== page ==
Baths mushroomed throughout the Roman empire and their proliferation continued with the empire’s expansion, the mileu of newly acquired territories absorbed the Roman styled public baths and the Turks would later during the conquests of Anatolia would encounter the baths become one of the chief exponent of this art giving birth to a new variant: The Turkish Hammam which reversed the order of bathing thus a person would finish with the cold bath which was not a pool anymore but rather a shower under running water. Though the later version had more religious undertones it branched out eventually as a place for socializing leaving an indelible mark in countries such as Turkey, Morocco, India, and Syria where according to a legend there existed 365 Turkish Baths in the city of Damascus the use being one of each day.
Britain would later receive the Turkish bath with a Victorian element of its own that of adding a cold bath pool and using dry air as opposed to steamy air in the warm room preferred by Turkish practice.
Ventriloquizing for the medieval period or more derogatorily known as the Dark ages is rather ironical than embarrassing: a decline in hygiene standards which led to the outbreak of Black Death resulting in a decree ordered by the parliament of England banning careless disposal of waste coupled with a fine of 20 pounds to effect immediate restraint on such practice was merely treating the symptom and not the real cause which was the exclusion of water from people’s lives.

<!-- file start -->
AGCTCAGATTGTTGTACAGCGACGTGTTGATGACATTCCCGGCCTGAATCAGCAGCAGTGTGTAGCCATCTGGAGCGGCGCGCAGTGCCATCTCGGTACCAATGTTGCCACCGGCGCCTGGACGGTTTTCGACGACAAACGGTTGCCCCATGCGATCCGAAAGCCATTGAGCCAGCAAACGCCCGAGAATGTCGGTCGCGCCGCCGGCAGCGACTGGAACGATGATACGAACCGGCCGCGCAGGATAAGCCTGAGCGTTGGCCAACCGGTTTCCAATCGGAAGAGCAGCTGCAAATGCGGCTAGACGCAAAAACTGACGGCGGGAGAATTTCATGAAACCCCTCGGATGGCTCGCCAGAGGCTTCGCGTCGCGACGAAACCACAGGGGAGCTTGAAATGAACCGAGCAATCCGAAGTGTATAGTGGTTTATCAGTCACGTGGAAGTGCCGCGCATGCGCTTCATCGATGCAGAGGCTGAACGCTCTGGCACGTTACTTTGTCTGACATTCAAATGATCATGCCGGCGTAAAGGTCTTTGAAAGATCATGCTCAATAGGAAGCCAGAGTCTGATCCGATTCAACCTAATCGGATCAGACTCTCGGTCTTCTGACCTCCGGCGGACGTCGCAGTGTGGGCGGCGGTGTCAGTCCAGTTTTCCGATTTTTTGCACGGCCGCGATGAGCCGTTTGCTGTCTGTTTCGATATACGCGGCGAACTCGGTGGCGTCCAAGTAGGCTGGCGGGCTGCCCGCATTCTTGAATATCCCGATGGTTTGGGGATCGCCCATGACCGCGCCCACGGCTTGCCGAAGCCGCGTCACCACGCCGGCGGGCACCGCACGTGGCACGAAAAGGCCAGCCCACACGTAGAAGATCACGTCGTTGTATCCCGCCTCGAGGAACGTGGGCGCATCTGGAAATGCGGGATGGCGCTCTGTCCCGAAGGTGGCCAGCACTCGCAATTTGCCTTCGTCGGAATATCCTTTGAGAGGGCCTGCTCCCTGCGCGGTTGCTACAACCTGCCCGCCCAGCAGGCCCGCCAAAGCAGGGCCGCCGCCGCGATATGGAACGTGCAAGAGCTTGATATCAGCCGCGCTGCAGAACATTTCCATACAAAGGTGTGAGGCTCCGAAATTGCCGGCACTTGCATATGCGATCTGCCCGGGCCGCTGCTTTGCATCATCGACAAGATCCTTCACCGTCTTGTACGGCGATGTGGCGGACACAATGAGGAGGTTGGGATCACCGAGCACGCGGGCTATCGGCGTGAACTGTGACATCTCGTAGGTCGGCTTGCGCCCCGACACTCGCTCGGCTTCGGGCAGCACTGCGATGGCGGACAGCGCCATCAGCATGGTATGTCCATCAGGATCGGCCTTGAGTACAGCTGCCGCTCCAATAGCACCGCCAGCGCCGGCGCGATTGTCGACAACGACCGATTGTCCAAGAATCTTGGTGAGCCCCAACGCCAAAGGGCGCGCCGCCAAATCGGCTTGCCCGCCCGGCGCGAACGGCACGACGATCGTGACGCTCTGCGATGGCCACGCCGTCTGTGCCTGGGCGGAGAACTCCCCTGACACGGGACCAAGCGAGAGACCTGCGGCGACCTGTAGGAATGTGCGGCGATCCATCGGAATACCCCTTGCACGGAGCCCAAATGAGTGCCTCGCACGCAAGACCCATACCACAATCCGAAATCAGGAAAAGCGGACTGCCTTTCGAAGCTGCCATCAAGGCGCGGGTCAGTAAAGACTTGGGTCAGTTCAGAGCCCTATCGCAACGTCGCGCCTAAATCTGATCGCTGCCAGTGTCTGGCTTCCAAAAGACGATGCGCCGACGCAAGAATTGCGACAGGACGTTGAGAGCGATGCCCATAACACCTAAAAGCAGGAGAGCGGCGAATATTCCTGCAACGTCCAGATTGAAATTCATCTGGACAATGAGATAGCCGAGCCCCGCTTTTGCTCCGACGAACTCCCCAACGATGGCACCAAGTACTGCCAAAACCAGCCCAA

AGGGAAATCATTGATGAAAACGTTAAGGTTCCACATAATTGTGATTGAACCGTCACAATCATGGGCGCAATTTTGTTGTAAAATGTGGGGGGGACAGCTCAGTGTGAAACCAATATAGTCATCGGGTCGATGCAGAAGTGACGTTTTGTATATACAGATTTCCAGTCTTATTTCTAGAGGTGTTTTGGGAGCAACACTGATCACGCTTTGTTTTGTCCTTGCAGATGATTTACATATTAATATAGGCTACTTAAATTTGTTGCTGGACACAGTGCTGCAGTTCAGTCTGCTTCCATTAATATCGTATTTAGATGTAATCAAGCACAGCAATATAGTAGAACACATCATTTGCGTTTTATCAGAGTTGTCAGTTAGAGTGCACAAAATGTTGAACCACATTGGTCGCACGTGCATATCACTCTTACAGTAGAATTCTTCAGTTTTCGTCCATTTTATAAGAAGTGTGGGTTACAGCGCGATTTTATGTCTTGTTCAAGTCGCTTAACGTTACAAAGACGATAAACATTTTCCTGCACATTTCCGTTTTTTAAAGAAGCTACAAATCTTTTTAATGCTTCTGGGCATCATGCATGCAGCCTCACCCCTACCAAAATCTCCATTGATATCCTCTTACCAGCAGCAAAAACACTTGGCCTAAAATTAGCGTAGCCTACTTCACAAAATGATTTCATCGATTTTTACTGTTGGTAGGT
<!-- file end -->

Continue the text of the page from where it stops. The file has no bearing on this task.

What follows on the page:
As it is known now that London along with cities of similar magnitude had no running water facility for their citizens, as a result these populations had to carry water from the river and wells for their daily use and bathing had no place in daily chores and was relegated to an unimportant task and observed only during fall and spring time making it a bi-yearly event thereby exacerbating the chances of contracting infections. The outbreak of bubonic plague and other diseases meant the clientele for hot tubs went on a decline. Queen Elizabeth was known to have bathed just once a year thus the standard was set for the rest of the population leaving little in the hands of the people to decide what was best for them.
Progress had been made as far as hand pumps to reduce the distance and tedium of carrying water back home for the masses but in 1854 while London was already swarmed with the cholera epidemic Dr John Snow who first made the connection between water contamination and health thus revolutionized the germ theory of disease which regarded foul air to be the cause of cholera. As a result of John Snow’s findings the Metropolitan Water Act was brought to make provisions to secure and supply clean water into people’s homes which was to usher in the bathroom revolution and was revolutionary by itself.
It was the acceptance of germ theory and the concurrent trial and error of changing the sink and tap location from bedrooms and moving the toilet from the closet in the hall or under the stairs in order to avoid excessive and haphazard plumbing work into many locations which proved to be an expensive affair to a single location following the rationale of cost effectiveness giving birth to the concept of the modern bathroom.